What is a Qualified Electronic Signature?
A qualified electronic signature (QES) is an electronic signature that is compliant with European Union’s so called eIDAS Regulation (No 910/2014) for electronic transactions within the internal European market. In a nutshell, it allows one to verify authorship of an electronic signature.
Note that eIDAS requires that no electronic signature should be denied legal effect or admissibility as evidence solely on the grounds that it is in an electronic form or that it does not meet the requirements for qualified electronic signatures. QES is mostly used when signed documents are to be sumitted to public authorities in the European Union.
The eIDAS standars is gradually being adopted as a blueprint for similar regulation in other countries. Ukraine for example, although not a member of the EU, has domestic legislation that is similar in spirit to eIDAS.
eIDAS is increasingly well known in North America, especially among companies trading across the borders in general and doing business with the EU in particular.
Only a qualified trust service provider (QTSP) can issue qualified electronic signature tools and certificates.
QES and MyDocSafe
MyDocSafe now offers qualified electronic signatures by connecting to a large number of QTSPs. For an extra small fee, a sender of a document can require that a signee procures a QES. The service is free to the signee (it is only the sender who is charged). To enable the service, the sender needs to select the option when adding a signee:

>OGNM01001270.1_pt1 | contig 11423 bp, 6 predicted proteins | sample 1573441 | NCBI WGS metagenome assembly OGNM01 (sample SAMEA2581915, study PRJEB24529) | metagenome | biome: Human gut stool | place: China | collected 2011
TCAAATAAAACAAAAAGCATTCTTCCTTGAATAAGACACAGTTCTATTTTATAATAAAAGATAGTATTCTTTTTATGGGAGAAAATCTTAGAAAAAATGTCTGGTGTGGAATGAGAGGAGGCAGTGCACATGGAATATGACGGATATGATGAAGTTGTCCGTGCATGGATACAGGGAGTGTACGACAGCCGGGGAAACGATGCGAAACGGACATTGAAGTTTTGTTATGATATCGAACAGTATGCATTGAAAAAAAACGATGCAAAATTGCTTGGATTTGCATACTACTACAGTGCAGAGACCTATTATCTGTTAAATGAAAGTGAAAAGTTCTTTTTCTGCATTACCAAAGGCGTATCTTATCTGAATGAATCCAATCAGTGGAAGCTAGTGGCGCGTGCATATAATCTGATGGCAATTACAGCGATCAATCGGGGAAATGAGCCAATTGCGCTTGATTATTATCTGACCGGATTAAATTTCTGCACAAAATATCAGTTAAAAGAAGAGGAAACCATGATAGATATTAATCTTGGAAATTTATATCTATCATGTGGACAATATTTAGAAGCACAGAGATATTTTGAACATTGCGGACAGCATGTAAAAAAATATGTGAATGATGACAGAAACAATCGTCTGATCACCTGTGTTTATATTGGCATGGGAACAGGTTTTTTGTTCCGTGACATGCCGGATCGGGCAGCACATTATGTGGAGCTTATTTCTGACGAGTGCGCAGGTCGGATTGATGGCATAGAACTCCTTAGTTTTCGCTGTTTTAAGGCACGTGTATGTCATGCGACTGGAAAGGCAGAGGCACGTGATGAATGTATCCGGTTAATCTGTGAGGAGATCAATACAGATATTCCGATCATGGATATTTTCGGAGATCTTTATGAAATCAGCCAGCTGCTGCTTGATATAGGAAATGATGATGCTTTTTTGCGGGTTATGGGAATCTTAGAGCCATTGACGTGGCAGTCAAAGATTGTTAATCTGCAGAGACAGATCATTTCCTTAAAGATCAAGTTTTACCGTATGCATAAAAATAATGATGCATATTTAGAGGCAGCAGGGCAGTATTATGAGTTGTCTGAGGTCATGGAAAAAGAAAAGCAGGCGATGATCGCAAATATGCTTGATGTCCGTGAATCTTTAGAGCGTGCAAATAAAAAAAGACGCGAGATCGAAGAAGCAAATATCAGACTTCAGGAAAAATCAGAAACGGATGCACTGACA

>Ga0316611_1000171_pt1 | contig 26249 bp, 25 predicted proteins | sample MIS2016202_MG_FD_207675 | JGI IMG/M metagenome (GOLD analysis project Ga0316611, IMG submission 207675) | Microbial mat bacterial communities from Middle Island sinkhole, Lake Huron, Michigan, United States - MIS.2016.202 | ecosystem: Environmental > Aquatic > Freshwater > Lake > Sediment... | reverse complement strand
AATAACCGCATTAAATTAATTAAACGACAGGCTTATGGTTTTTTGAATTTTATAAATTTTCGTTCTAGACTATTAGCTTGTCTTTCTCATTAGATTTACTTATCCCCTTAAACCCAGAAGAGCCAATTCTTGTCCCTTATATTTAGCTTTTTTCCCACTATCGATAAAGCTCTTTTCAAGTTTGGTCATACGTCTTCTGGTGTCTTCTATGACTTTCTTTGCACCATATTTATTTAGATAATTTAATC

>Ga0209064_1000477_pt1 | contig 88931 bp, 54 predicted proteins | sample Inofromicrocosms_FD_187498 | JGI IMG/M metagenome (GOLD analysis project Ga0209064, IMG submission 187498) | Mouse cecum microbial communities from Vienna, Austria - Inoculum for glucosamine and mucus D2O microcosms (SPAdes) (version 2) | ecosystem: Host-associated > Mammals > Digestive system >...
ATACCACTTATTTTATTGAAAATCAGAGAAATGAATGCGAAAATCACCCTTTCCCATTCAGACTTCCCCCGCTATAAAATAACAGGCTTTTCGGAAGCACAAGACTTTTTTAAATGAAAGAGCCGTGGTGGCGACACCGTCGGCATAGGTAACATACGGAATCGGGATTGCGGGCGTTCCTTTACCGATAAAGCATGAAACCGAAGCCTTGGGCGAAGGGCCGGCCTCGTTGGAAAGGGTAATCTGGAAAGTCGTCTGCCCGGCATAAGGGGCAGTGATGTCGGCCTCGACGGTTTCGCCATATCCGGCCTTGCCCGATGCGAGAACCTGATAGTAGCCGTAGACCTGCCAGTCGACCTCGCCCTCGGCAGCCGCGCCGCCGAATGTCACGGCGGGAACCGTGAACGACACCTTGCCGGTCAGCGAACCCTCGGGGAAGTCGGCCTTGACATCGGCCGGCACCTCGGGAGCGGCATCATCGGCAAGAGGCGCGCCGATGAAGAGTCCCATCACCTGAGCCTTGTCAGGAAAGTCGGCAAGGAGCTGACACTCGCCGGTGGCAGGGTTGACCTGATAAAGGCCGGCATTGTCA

A QES process requires that a person’s identity document is verified and a unique key issued to the signee which is then used to sign document. Put simply, the power of QES lies in the fact that (1) the key that is used to sign documents is issued by a QTSP after the signee’s identity has been checked and (2) the key is unique and (3) the key is in sole possession of the signee.
The process of signing using QES is the following:
- the signee fills the signature fields and signs with MyDocSafe
- the signee is then asked to sign the document with QES
- if the signee is new to QES, the process will require the signee to have their identity verified first and keys issued
- the signee signs using the unique key (the key is placed on a smartphone’s app which generates unique codes. These codes are then entered into the dialog box requested by the QTSP)
- after signing, the last page receives a ‘stamp’
A document signed through a QES process shows the usual signature certificate that lists the IP address of the signee, the document journey and fingerprints. In addition it also shows a qualified stamp:
That stamp is also usually ‘visible’ to Adobe Reader which can then confirm who signed the document: